In many cases, consumers are paying higher interest rates than they should and, they know it! In these cases, balance transfer credit cards may be a great option. These special cards allow consumers to transfer balances from other high interest rate credit cards and, consolidate multiple accounts into one. However, as with any other financial option, there are several different balance transfer credit cards out there. Each different offer is specially designed to be a perfect fit for a specific type of consumer. With that said, it's never a good idea to jump at your first option. As with any financial option, the key to choosing the best balance transfer credit card for you is to compare the market and find the one that fits you best. With that said, here are the steps you should follow as you compare balance transfer credit cards...

Step #1: Comb The Market For Interesting Offers - The first thing that you should do when you compare balance transfer credit cards is make a list of the offers that you plan to compare. To do so, search Google for "Balance Transfer Credit Cards" and visit a few of the websites that show up. On the websites, quickly choose a few different offers that really stand out to you. Maybe they have incredibly low long-term rates, promotional rates or rewards. The offers that appeal to your reason for comparing balance transfer credit cards in the first place will be the offers that pop out to you.

Step #2: Compare The Issuing Lenders - Now, take a glance at the lenders that provide the cards you've chosen. Are there any that you've never heard of? If so, do a bit of research. Look for reviews of that lender written by honest consumers. Ask your friends or family if they've had any experiences with that lender and, if so, how were they. After doing everything you can to really get to know that lender and their level of service, ask yourself, "Can I trust this lender?". If the answer is "no", cross the offer off the list!

Step #3: Compare Long-Term Interest Rates - Although one of the driving factors for you choosing a balance transfer credit card may be the promotional interest rates they tend to come with, a more important factor associated with these cards is the where the interest rates well end up after the promotions expire. If the long-term rates for the new card are higher than the long term rates for the card or cards you plan to transfer balances from, it is most likely going to be a bad move. With that said, always make sure to compare standard, cash advance and default interest rates when comparing balance transfer cards. Now, cross off every card on your list other than the card or cards with the lowest long term interest rates.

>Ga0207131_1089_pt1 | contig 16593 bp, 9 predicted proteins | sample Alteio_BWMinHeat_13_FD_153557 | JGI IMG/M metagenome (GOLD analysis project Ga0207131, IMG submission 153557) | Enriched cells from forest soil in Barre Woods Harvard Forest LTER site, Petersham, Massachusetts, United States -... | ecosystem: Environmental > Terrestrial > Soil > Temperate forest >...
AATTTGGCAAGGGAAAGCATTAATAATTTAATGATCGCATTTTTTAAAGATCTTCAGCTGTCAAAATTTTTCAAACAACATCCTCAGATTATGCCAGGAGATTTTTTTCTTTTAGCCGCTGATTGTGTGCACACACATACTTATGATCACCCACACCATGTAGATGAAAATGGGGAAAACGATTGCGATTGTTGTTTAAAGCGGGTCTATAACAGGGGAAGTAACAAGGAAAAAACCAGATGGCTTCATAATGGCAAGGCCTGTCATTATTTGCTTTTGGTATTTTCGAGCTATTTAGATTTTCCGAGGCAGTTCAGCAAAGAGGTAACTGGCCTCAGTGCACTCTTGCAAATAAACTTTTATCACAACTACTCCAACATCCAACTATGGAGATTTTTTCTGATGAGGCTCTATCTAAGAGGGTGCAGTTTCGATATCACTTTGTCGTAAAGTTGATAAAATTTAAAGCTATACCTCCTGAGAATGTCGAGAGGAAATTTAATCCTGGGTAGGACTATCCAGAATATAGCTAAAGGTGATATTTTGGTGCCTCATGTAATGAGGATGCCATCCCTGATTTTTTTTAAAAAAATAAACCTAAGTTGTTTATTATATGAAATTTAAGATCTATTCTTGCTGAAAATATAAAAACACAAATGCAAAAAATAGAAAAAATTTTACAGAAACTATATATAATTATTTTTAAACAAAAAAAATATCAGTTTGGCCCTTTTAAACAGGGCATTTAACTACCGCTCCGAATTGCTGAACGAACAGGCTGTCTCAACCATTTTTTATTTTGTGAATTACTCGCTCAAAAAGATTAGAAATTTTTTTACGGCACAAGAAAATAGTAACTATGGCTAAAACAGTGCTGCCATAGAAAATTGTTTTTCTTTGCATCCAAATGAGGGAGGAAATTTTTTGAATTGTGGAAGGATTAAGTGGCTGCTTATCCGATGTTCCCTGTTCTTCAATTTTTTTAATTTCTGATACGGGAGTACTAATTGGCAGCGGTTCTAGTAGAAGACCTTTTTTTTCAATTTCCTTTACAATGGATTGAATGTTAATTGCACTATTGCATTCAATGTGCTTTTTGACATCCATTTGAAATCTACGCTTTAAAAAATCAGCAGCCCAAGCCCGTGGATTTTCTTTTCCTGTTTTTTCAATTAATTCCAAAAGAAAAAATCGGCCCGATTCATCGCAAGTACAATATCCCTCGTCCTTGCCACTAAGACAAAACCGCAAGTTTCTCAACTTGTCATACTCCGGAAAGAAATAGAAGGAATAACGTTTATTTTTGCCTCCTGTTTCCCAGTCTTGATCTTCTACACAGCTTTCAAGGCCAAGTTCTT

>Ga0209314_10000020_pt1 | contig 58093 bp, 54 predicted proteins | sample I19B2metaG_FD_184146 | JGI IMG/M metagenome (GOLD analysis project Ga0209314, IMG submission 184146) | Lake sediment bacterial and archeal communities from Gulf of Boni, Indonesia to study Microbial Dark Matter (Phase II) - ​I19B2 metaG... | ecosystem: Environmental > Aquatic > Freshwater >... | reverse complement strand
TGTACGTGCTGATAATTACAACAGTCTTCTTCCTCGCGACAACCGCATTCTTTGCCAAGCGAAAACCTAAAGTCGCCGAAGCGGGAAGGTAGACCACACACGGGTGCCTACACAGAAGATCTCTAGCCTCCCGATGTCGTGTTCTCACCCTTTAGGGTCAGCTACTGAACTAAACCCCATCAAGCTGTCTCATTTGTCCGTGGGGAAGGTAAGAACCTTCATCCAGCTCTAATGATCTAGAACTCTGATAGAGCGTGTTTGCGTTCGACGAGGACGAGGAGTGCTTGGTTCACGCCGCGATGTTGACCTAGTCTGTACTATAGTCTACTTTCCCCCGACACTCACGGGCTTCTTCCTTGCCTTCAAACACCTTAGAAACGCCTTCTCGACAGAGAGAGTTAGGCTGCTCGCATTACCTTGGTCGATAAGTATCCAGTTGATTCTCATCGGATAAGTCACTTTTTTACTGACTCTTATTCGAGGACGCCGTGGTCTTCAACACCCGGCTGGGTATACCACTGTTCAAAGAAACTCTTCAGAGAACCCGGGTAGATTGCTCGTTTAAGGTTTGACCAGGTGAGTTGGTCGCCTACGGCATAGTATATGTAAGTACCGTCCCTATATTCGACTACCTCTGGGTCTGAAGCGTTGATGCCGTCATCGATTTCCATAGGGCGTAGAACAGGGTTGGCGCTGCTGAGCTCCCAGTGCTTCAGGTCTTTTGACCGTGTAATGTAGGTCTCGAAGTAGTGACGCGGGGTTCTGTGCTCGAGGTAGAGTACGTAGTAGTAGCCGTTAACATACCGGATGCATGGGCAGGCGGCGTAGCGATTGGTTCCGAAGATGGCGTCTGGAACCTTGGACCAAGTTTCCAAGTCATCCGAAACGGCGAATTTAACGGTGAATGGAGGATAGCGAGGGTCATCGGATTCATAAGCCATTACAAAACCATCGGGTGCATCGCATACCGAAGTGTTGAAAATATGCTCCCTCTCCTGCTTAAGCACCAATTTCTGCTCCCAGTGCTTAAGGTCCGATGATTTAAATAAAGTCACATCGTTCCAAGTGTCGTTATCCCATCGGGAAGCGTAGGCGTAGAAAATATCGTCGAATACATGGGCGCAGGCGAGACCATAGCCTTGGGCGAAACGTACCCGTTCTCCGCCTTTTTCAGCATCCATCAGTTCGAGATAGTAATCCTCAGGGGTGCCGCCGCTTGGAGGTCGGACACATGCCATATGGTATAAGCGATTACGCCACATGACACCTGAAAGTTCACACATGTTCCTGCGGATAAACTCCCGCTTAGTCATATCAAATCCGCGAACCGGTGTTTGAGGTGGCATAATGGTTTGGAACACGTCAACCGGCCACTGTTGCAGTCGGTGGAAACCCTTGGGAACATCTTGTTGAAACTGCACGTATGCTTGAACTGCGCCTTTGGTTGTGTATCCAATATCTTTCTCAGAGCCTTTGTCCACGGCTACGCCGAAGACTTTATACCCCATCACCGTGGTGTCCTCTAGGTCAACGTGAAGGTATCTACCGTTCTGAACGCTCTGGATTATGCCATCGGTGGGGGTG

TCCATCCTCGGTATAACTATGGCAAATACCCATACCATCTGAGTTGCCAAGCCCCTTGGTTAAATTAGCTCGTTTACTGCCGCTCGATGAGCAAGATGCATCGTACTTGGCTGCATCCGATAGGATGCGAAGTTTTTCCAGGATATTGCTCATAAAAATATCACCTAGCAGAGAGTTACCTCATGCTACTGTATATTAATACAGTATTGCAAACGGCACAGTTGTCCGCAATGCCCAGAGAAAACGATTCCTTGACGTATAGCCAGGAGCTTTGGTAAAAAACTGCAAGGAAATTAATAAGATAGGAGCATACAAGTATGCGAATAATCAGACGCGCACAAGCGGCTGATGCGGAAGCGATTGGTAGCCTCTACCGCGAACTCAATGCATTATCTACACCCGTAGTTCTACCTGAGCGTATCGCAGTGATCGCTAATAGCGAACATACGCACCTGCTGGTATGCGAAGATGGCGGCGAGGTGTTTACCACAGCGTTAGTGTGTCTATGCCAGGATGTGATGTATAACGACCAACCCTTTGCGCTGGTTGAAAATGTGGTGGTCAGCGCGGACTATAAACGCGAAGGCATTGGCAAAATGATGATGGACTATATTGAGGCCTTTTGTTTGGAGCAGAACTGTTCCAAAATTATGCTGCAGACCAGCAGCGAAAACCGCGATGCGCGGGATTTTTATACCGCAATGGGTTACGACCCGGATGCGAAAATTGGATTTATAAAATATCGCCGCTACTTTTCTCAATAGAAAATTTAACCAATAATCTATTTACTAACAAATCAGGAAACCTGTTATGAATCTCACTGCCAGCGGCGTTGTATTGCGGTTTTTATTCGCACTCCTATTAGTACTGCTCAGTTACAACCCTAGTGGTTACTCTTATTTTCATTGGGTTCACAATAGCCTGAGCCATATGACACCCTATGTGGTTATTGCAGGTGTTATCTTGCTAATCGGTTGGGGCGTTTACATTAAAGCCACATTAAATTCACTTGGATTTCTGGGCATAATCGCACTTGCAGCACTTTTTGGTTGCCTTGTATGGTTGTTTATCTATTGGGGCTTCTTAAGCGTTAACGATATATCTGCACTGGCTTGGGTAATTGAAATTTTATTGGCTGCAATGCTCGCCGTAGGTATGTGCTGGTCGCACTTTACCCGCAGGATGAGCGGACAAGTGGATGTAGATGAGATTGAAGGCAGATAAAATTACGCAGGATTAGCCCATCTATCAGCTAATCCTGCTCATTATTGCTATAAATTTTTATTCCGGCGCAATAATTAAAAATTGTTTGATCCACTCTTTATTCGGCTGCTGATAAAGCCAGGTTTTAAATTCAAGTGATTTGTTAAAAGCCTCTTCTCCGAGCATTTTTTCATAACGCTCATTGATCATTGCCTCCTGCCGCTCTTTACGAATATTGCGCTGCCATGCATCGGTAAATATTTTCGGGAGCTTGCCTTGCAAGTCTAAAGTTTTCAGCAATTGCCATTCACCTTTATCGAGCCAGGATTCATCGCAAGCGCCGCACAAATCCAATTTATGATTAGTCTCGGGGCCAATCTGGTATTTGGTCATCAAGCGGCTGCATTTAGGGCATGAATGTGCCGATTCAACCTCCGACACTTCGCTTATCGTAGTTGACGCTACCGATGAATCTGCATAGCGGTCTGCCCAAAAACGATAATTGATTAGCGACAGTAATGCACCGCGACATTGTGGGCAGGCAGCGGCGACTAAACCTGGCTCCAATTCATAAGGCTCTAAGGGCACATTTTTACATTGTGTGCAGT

Step #4: Compare The Fees - Now that you have a bit of a smaller list, it's time to look at the fees. When it comes to these offers, you really want to pay attention to annual fees and transfer fees. Although we all know what annual fees are, transfer fees tend to be a surprise to many. With that said, transferring a balance is a service. A service that is paid for through the transfer fee. In most cases, transfer fees will be between 3% and 5% of the total amount of the transfer. Cross off all cards with the exception of the card or cards that have the lowest annual and transfer fees.

Step #5: If You Haven't Already Chosen A Card, Take A Look At The Promotions - Finally, if you have a tie, promotions are great tie breakers. Take a look at the promotional interest rates and how long they last. Also, take a look at the rewards that the card provides. Using promotions as a tie breaker is always a good idea!

Final Thoughts

Finding the best balance transfer credit card for you is not a hard thing to do. It just takes a bit of research and comparison and you should be fine. However, I should also say that balance transfer credit cards are not the perfect option for everyone. It is important to do your research to find out who should and who shouldn't consider using balance transfer credit cards.

Author's Bio: 

This article was written by Joshua Rodriguez, proud owner and founder of CNA Finance and avid personal finance journalist. Join the conversation about this article and more on Google+ or facebook!